The key aspect of our findings for this post was that parents reported improvement in their levels of acceptance, consistent discipline, and solicitation during the treatment, whereas adolescents only reported improvement in their parents’ solicitation behavior. The changes that occurred during the program were maintained at the follow-up point. Thus, whether the program was effective could not be assessed only by measuring outcomes from the parents' perspective.

The parents’ greater perception of positive change may be due to their “insider’s” perspective (their awareness of their intention to become more attuned to their children’s needs), in contrast to the adolescents’ “outsider’s” perspective of only observing the parents’ actions. Similarly, parents were not privy to the degree to which their actions such as soliciting information about their child’s experiences were felt as caring versus interrogation by the adolescent.

Furthermore, parents may have given themselves more credit for any changes they made, whereas adolescents may have remained skeptical as to whether their parents’ actions were real rather than “putting on a show for the program leaders” and would last after the program ended. In turn, parents may be skeptical of adolescents’ efforts to demonstrate that they can be trusted with reduced restrictions on their freedom. It often takes time for trust in changes to develop.

It is crucial for family therapists and parenting program leaders to guide parents and adolescents in avoiding a natural tendency to be defensive regarding such discrepancies in perceptions of each other’s behavior, motives, etc. Family members may respond to a therapist’s encouragement to be empathic with each other’s efforts by thinking, or explicitly responding to the therapist, “That’s easy for you to say, but you haven’t had to live with broken promises.” The more that therapists can display empathy for individuals’ past disappointments and pain combined with encouragement to give other family members opportunities to develop new patterns, the better. Building new family patterns requires some risk-taking and patience.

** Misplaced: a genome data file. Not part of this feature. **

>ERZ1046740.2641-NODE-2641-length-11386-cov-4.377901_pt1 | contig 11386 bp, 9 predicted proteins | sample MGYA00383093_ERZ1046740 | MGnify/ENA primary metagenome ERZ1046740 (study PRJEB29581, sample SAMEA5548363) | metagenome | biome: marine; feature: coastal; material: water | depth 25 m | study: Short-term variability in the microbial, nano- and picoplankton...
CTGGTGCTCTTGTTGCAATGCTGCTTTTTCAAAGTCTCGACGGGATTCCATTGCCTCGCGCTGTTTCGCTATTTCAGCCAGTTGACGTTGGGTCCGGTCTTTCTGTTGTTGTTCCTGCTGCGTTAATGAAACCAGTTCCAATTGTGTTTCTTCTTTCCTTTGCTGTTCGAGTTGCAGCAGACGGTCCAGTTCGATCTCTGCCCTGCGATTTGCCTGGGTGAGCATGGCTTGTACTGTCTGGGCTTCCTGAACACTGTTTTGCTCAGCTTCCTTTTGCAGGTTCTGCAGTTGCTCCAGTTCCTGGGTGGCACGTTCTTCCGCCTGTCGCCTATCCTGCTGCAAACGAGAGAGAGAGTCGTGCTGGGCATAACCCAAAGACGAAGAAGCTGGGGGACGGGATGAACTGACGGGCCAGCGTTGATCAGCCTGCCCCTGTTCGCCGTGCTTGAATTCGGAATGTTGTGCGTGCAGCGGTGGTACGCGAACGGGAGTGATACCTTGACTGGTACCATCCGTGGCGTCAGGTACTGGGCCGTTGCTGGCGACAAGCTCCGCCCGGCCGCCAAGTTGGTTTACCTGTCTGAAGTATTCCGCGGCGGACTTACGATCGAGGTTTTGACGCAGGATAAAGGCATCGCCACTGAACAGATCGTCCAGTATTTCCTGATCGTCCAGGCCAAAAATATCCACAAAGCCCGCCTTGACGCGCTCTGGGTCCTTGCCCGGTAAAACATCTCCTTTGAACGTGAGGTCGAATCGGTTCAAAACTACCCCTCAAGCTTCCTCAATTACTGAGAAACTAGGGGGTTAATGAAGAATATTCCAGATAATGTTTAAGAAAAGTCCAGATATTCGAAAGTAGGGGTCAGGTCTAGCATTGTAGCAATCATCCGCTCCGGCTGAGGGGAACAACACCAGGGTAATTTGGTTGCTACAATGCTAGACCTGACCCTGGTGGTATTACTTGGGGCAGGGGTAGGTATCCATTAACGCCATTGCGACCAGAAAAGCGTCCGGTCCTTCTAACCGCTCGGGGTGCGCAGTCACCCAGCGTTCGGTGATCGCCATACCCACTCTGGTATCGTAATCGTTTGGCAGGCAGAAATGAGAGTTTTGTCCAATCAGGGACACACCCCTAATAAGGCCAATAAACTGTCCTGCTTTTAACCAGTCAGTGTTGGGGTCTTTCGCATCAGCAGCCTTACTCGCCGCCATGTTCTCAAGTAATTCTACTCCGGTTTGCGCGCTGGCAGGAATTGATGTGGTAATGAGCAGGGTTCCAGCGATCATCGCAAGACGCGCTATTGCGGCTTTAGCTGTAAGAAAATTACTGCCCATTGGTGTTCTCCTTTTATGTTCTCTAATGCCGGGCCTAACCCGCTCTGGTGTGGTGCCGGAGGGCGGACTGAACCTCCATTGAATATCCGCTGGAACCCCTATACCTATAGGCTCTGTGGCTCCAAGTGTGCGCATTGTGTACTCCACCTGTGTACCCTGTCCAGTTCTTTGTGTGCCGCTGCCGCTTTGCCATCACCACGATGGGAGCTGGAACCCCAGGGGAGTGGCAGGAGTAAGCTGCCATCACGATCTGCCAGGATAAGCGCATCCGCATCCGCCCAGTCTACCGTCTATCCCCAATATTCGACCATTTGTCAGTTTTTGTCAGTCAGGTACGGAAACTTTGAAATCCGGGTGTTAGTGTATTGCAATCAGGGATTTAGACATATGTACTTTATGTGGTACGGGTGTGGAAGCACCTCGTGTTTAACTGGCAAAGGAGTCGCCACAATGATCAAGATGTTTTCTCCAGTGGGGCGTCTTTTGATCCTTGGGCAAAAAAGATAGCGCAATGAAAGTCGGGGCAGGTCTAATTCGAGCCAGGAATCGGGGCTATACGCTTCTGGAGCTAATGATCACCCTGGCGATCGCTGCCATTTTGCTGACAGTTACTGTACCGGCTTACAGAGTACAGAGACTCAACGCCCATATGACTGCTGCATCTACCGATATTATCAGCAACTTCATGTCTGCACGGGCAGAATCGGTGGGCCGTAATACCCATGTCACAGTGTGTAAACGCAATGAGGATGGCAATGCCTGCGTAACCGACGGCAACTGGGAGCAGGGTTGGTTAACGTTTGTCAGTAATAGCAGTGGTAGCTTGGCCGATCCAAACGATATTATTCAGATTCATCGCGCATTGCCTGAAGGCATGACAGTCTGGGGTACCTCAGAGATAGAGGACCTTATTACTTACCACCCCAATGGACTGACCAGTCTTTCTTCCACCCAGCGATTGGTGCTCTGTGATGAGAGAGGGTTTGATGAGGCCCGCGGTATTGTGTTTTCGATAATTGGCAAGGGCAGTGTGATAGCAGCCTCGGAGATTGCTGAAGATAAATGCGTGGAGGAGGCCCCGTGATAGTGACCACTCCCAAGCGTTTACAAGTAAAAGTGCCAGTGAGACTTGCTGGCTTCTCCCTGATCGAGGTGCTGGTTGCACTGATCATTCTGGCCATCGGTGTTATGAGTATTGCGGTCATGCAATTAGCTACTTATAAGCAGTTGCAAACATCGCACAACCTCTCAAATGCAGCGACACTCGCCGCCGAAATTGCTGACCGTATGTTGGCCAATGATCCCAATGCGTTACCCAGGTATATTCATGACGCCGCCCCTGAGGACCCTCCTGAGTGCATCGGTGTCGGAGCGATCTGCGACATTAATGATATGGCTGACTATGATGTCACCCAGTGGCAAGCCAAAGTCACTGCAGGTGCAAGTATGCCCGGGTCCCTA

To find a therapist, please visit the Psychology Today Therapy Directory.

References

Choque, G. A. H., Kim, H. D., Epstein, N. B., Garcia-Huidobro, D., Svetaz, M. V., & Allen, M. L. (2024). Different perceptual worlds: Parent and youth perspectives on parenting outcome trajectories from a Latino family-based program. Family Process, 00, 1–22. https://doi.org/10.1111/famp.12962

Stattin, H., Russo, S., & Kim, Y. (2021). Projection bias and youth's and parents' perceptions of their joint political discussions. Journal of Family Communication, 21, 127–137.

Van Heel, M., Bijttebier, P., Colpin, H., Goossens, L., Van Den Noortgate, W., Verschueren, K., & Van Leeuwen, K. (2019). Adolescent-parent discrepancies in perceptions of parenting: Associations with adolescent externalizing problem behavior. Journal of Child and Family Studies, 28, 3170 –3182.

QOSHE - Parents’ and Adolescents' Different Perceptual Worlds - Norman B. Epstein
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Parents’ and Adolescents' Different Perceptual Worlds

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20.05.2024

Anyone who has experienced a conflict with another person—family member, friend, co-worker, etc.—likely has felt some frustration that the two of them don’t see eye to eye about what happened between them, and what constitutes appropriate and acceptable behavior. This can include one person requesting a change in the other person’s behavior, the other person making a good faith effort to meet the person’s request, but the person who made the request either saying they saw no change or that the new behavior was not satisfactory.

Although conflict is not inevitable between parents and adolescents, a common frustrating challenge occurs when the two individuals perceive their own and each other’s behavior differently. For example, a parent may request that their adolescent be more helpful with chores around the house, including cleaning the adolescent’s bedroom, and after the adolescent makes some effort to comply, the parent may complain that the progress was inadequate, whereas the adolescent may argue that the parent was overlooking obvious positive actions.

In turn, the adolescent may request that the parent speak to them in a more respectful way, acknowledging positive things the adolescent does and not only focus on problems. If the parent takes the request seriously and goes out of their way to compliment the adolescent on a good grade earned in school, the adolescent may minimize the significance of the parent’s effort, complaining that the parent has little good to say about them. Researchers who study family interaction have found that such differences in parent and adolescent perceptions of each other’s behavior are quite common and distressing (e.g., Van Heel et al., 2019), resulting in Stattin et al. (2021) concluding that parents and adolescents tend to live in “different perceptual worlds.”

A variety of factors can contribute to such perceptual differences. First, although adolescents’ normal cognitive development has allowed them to take the perspective of another person, in contrast to younger children whose capacity for empathy is limited, they tend to be more present-oriented than........